Authorization logics are logics for describing authorization in (distributed) computing systems. In particular, authorization logics have principals, which represent the different parts of the computing system, and a modality for each, often written with
A says, where
A is a principal. Thus, we can say
A says φ when
φ is a sentence that
A believes to be true. What makes authorization logics different from standard modal logics in the inclusion of a
speaks for connective among principals, where
A speaks for B if, whenever
A believes a sentence, so does
B. This allows for delegation among principals in a system.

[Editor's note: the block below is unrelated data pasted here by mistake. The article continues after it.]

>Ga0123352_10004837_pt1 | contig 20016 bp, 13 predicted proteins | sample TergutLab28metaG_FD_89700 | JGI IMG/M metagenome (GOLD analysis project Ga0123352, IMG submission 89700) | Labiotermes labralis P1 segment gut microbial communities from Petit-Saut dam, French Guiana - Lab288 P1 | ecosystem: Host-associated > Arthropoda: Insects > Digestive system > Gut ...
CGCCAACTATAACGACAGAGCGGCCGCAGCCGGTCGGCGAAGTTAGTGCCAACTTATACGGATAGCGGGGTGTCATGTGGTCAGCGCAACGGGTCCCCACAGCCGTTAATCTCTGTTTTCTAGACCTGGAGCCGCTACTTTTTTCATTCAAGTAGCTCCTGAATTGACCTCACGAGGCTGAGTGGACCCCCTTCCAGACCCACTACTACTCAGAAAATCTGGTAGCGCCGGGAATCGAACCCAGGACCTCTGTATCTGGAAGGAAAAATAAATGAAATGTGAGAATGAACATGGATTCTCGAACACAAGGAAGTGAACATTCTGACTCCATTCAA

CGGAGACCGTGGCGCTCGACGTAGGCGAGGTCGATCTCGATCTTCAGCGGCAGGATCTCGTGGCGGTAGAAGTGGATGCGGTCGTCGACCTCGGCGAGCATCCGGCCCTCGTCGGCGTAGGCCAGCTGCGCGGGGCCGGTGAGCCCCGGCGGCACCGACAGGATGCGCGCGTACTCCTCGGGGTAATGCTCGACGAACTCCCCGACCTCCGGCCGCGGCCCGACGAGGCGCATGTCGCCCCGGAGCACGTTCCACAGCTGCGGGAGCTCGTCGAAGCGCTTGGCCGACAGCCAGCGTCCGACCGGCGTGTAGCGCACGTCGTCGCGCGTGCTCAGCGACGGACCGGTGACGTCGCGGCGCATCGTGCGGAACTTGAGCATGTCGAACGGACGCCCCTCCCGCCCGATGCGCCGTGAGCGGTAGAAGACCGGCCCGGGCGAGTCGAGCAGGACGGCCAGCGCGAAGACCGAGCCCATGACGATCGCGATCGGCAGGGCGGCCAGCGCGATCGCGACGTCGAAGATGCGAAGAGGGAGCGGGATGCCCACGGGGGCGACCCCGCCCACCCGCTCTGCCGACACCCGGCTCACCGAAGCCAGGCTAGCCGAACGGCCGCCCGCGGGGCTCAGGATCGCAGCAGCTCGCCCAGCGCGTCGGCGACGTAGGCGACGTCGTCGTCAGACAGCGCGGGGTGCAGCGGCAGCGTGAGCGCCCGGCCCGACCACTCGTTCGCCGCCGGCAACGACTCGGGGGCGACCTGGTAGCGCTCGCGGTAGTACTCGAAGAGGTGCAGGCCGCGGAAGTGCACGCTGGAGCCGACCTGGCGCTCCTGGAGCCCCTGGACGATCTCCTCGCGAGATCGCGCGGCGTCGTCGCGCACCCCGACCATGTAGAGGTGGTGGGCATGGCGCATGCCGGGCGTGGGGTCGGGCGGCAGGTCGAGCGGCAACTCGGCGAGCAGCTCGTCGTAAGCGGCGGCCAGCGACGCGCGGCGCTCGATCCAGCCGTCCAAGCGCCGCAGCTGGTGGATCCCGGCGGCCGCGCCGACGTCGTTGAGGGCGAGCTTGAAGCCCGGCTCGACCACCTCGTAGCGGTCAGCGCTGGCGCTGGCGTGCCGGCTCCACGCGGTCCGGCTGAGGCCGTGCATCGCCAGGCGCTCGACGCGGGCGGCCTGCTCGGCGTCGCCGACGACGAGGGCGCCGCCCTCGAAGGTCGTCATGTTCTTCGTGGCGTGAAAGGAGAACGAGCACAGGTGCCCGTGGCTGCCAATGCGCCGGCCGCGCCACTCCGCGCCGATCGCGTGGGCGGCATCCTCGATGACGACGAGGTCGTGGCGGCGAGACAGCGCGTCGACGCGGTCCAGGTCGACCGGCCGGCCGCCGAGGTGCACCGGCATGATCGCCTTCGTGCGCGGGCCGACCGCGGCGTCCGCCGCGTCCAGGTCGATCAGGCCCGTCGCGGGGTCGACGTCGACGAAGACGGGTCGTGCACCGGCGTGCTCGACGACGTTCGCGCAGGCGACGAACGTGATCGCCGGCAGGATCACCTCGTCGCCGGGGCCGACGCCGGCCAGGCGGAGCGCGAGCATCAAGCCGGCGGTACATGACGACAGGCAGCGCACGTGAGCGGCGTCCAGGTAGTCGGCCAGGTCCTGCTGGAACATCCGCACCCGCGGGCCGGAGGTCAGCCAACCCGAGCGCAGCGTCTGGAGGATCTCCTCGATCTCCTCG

My work in authorization logics, all with Michael Clarkson, is listed below:
Here, we work to give formal Kripke semantics to the Nexus Authorization Logic (NAL). NAL is used in the Nexus Operating System, developed at Cornell University. The Kripke semantics is also formalized in Coq. This is a technical report.
Here, we work to give a more intuitive semantics to authorization logics. We equip each principal with a set of beliefs that it has. We show that this is equivalent to Kripke semantics, in the sense that it is always possible to construct a belief structure for any Kripke structure, such that they validate the same formulas.
This paper appeared in CCS 2013.